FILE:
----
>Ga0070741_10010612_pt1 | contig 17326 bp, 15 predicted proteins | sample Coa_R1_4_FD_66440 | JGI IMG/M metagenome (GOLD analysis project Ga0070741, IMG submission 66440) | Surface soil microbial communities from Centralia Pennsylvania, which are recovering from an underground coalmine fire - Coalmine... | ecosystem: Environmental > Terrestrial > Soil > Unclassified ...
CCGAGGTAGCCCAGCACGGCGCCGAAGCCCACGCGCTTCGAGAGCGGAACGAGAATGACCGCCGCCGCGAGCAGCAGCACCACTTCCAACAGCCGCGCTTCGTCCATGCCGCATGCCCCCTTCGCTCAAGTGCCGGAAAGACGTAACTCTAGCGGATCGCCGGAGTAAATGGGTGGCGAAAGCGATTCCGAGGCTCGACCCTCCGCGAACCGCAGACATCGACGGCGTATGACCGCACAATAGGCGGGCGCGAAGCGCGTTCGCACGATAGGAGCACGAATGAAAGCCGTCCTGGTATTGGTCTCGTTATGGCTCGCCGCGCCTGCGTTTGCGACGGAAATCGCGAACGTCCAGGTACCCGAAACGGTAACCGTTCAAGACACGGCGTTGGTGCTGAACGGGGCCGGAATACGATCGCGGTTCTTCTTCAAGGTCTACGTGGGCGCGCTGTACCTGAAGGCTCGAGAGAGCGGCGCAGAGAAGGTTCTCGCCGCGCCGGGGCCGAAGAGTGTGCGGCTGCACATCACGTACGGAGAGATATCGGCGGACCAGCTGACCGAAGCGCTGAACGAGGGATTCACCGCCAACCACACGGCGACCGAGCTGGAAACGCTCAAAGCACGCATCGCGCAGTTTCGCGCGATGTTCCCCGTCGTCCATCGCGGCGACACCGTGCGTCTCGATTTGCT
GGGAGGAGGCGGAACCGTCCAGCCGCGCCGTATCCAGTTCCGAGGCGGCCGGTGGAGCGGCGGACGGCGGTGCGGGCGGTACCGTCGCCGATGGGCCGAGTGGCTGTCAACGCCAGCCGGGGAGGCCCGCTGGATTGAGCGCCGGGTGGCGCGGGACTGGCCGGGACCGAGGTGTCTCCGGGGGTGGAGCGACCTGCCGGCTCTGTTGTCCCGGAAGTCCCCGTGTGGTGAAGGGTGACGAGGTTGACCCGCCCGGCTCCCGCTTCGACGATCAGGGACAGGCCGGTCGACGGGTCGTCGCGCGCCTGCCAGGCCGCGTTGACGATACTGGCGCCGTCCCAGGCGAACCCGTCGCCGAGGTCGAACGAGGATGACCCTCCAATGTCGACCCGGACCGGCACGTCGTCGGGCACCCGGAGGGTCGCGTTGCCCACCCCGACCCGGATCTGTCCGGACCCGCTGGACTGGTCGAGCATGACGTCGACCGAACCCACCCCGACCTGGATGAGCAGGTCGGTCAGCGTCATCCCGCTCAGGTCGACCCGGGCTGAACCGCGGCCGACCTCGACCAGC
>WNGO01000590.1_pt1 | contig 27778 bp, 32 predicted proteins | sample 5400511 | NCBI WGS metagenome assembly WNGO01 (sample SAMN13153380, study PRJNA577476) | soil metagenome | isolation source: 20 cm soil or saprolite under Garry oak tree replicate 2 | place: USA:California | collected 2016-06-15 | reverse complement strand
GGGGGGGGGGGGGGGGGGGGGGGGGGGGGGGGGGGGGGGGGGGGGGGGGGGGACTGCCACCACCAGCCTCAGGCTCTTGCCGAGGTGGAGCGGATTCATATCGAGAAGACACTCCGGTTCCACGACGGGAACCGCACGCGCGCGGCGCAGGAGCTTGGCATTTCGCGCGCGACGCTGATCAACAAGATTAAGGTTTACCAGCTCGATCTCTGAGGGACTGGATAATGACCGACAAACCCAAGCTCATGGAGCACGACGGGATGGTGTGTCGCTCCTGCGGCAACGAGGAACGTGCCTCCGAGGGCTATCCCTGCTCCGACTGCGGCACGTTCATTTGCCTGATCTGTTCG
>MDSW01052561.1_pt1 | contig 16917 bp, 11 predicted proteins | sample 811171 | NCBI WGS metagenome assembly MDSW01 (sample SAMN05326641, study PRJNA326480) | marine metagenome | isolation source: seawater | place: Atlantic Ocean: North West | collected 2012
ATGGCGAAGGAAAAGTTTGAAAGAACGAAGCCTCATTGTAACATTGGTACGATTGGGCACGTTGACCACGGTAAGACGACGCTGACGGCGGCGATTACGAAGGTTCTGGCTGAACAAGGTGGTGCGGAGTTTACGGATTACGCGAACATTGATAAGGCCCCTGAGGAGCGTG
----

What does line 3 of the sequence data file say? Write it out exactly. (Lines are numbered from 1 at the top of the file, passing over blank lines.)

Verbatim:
GGGAGGAGGCGGAACCGTCCAGCCGCGCCGTATCCAGTTCCGAGGCGGCCGGTGGAGCGGCGGACGGCGGTGCGGGCGGTACCGTCGCCGATGGGCCGAGTGGCTGTCAACGCCAGCCGGGGAGGCCCGCTGGATTGAGCGCCGGGTGGCGCGGGACTGGCCGGGACCGAGGTGTCTCCGGGGGTGGAGCGACCTGCCGGCTCTGTTGTCCCGGAAGTCCCCGTGTGGTGAAGGGTGACGAGGTTGACCCGCCCGGCTCCCGCTTCGACGATCAGGGACAGGCCGGTCGACGGGTCGTCGCGCGCCTGCCAGGCCGCGTTGACGATACTGGCGCCGTCCCAGGCGAACCCGTCGCCGAGGTCGAACGAGGATGACCCTCCAATGTCGACCCGGACCGGCACGTCGTCGGGCACCCGGAGGGTCGCGTTGCCCACCCCGACCCGGATCTGTCCGGACCCGCTGGACTGGTCGAGCATGACGTCGACCGAACCCACCCCGACCTGGATGAGCAGGTCGGTCAGCGTCATCCCGCTCAGGTCGACCCGGGCTGAACCGCGGCCGACCTCGACCAGC